This could be the perfect exercise for the over-60s

Jun 18, 2018
Kirtain is a beneficial yoga for the over-60s, says Andris, who has been practising for years. (Photograph posed by model). Source: Pexels

Brisbane and the Sunshine Coast in Queensland have become the Mecca of Kirtan meditation in Australia. The skeptical mind tends to dominate and inhibit the emotional/spiritual mind. Kirtan is the yoga par excellence for reversing this process through blocking and dissolving such patterns of consciousness. Hence, Kirtan lives up to Patanjali’s definition of Yoga: ‘Yogaschitta vritti nirodha’ — ‘To block the patterns of consciousness is yoga’.

Kirtan does this through bypassing the intellect and directly opening and filling the hearts of the kirtanists with love. Kirtan is musical meditation involving the repetition of melodic mantras designed to evoke devotion to and identification with higher consciousness. It takes the form of a caller-responder approach to chanting, melody, mantras and rhythm. The caller leads the chant, by typically playing the Kirtan on a harmonium and the group participants respond to the caller collectively by echoing back the chant.

My experience of Kirtan began in 1976 in a Sydney Yoga Ashram. I fell in love with Kirtan instantly. As I participated in it, I became aware of my emotions. They started to flow, swell, become increasingly positive, balanced and blissful. I soon bought a harmonium and have played Kirtan on it for the last 42 years. Kirtan tunes me up emotionally and spiritually, energises and focuses me and makes me feel cheerful. Kirtan is now my meditation practice of choice.

I’ve learned that Kirtan’s power stems from its seamless integration in itself of the most important elements of numerous branches of yoga, the eight steps of progression into Samadhi of Patanjali’s Yoga Sutras, its use of music, with its melody, beats and mantras and the immense energy stemming from the collective communion in the Kirtan process. Patanjali’s eight-fold path (or limbs, as they are often commonly known) act as guidelines on how you can live a meaningful and purposeful life. They serve as a moral and ethical compass, directing attention towards the individual’s health.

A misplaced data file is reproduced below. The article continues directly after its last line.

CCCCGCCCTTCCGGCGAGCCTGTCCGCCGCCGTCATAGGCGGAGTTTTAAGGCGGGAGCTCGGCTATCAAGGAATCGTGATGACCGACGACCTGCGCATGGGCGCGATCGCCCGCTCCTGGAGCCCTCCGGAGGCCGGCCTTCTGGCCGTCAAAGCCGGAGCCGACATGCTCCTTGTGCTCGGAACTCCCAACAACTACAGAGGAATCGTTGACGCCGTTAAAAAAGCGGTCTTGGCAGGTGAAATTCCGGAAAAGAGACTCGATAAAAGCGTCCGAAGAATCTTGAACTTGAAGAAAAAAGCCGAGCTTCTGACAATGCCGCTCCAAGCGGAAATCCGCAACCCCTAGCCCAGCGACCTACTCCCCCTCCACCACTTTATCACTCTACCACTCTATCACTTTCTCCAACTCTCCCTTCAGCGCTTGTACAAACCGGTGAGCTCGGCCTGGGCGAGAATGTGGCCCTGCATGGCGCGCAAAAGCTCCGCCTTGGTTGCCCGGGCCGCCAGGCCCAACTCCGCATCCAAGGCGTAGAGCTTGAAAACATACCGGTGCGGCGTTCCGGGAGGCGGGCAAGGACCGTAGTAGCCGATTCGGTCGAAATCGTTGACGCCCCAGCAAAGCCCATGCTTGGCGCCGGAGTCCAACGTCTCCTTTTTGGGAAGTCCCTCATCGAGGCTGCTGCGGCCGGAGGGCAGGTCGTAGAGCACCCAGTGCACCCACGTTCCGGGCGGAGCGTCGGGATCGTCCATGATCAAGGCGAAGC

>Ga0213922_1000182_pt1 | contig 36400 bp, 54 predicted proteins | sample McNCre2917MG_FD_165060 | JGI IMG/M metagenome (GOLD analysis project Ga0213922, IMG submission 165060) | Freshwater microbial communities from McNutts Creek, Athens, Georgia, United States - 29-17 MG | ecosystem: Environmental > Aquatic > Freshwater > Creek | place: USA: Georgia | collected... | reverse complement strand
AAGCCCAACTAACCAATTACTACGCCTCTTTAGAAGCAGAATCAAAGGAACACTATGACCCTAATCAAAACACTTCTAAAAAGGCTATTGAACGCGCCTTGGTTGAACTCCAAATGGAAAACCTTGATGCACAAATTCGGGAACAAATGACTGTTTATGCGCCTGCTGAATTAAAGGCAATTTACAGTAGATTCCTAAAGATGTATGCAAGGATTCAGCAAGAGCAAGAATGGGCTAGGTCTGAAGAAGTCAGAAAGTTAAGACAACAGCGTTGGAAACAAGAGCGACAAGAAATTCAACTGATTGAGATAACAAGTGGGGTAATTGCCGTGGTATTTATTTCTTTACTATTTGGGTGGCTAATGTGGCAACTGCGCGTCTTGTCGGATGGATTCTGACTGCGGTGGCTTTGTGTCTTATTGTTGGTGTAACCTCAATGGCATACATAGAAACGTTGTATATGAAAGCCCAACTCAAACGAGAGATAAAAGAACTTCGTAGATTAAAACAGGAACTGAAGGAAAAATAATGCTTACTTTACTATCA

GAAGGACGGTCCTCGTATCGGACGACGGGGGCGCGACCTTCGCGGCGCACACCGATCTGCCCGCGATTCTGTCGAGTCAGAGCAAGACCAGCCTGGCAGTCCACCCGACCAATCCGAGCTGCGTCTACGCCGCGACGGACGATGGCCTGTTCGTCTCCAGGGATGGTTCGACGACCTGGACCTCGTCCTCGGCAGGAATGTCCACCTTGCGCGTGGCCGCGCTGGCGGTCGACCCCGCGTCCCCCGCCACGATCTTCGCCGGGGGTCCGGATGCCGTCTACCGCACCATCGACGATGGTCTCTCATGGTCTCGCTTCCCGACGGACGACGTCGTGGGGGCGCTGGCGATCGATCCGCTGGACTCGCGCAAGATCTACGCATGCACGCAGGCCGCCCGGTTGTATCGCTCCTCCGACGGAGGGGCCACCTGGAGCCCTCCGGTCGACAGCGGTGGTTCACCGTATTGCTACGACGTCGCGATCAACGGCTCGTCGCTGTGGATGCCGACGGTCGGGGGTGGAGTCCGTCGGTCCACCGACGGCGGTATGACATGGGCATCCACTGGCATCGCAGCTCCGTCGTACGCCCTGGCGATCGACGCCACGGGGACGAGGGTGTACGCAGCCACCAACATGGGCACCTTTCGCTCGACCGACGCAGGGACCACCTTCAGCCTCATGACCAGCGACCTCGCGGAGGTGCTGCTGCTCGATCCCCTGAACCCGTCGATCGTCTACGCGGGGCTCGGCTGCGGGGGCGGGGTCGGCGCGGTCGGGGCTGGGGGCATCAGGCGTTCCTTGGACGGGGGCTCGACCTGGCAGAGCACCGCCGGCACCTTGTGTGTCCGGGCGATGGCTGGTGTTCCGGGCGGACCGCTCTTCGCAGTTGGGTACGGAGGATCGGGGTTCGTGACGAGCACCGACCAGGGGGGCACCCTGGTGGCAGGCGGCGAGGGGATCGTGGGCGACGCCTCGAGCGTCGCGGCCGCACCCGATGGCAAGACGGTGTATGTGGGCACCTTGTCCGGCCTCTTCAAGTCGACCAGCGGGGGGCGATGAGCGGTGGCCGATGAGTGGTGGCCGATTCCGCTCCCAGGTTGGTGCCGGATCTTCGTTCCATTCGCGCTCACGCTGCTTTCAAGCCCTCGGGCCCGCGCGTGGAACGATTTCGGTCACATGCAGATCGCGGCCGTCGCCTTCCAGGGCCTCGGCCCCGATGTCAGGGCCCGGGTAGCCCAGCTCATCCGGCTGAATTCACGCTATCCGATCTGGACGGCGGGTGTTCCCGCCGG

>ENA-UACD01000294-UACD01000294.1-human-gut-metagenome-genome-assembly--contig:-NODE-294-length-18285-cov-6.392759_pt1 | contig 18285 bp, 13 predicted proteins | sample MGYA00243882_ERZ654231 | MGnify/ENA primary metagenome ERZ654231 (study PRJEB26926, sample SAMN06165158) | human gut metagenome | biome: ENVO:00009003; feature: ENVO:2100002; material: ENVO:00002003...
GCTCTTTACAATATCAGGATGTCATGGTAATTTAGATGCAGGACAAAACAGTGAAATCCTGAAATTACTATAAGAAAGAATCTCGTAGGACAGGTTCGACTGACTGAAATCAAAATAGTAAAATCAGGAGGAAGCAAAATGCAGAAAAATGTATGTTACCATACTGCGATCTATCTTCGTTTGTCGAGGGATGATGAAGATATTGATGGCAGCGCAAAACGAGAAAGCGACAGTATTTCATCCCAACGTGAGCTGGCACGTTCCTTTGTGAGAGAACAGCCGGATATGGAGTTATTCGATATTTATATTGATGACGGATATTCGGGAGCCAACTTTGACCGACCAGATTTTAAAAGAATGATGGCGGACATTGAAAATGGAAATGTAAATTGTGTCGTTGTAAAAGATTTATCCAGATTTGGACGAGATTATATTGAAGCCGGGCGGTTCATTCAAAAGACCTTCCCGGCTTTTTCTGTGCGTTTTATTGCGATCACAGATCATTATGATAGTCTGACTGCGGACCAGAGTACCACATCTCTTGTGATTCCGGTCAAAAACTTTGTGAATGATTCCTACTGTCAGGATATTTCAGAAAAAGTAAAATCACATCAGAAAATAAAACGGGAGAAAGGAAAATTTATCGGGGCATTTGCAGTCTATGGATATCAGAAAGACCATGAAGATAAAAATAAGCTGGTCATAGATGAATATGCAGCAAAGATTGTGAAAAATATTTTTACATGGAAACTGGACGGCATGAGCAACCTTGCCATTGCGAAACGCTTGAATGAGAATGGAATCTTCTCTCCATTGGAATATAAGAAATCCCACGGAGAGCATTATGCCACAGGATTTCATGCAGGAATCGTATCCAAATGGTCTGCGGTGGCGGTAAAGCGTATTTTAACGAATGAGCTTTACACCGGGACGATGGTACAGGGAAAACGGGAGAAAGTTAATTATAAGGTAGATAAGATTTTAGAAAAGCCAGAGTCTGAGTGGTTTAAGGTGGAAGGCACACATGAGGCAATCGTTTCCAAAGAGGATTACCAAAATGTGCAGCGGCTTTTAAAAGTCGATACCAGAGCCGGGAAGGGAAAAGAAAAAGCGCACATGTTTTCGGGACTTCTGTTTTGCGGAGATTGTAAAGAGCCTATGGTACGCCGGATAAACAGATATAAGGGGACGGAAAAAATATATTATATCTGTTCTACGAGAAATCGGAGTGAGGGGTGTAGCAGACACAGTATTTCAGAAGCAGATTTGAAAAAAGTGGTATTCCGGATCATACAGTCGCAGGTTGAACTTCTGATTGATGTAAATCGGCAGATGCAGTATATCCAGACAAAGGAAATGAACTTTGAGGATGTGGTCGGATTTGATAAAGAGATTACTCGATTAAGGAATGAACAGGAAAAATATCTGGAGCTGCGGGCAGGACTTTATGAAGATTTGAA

The first branch, yama, addresses your ethical standards and your sense of integrity. Through this I have been able to focus on my behaviour and how to conduct myself in life. There are five yamas — ahimsa (nonviolence); satya (truthfulness); asteya (nonstealing); brachmacharya (continence) and aparigraha (noncovetousness). In short these are the ‘do unto others…’ principles for which you should live your life.

The second branch, niyama, is that which promotes faith; getting you to develop a sense of spirit and encouraging you to make a habit out of personal meditation practices. Just like the yamas, there are five niyamas helping you tap your higher power.

If you’re familiar with yoga you know of the asanas — the postures practised. These comprise the third branch, and in Kirtain the participants chant while sitting in a meditation posture, or stretch their bodies through dancing. The abdominal muscles and the vocal cords also receive a good hatha yoga workout. Which leads you into the fourth branch, the pranayama — generally translated as breath control. In this stage you will engage in deep breathing exercises for the diaphragm, lungs and the heart. You learn how to take deep, yogic breaths involving abdominal and thoracic breathing.

The detachment and withdrawal of the senses and the expansion of consciousness into the realm of subtler higher stages as it progressively brings the singers under its enchanting spell, is what makes up the fifth branch known as pratyahara. If you’ve ever wanted to take a step back and look at yourself, this level of withdrawal will allow you to do so objectively. The practise of pratyahara creates the perfect platform for the sixth branch, dharana. This is where you will hold your mind at one point, as the kirtanists get absorbed in the process of listening to and singing the mantras according to the tune and rhythm of the particular chant.

Dhyana or meditation, is the seventh stage, and the singers attain an unbroken flow of concentration on the singing and the listening to the mantras. By the time you reach this stage, your mind has been quieted to such a point you will have few or no thoughts at all.

Kirtan reaches the peak experience, samadhi, at step eight, when the kirtanists’ consciousness merges with the object of meditation: singing. There is no longer awareness of the I and the you, just the whole group’s merging into the singular consciousness of the chanting itself, beyond the limited selves.

Kirtan has been scientifically shown to stimulate the production of telomerase enzymes, which are responsible for replenishing the chemical substance that is necessary for healthy chromosome divisions in order to avoid cancerous divisions, a host of chronic diseases and the ravages of ageing. Thus Kirtan is a vital scientifically proven rejuvenating practice.

It is a communal, mutually interconnected, democratic and egalitarian process (the callers alternate) rather than just being a one way, downward teaching. Maybe this is why it appeals to me, and maybe it is the perfect yoga for the over-60s.

Have you ever practised yoga or meditation?

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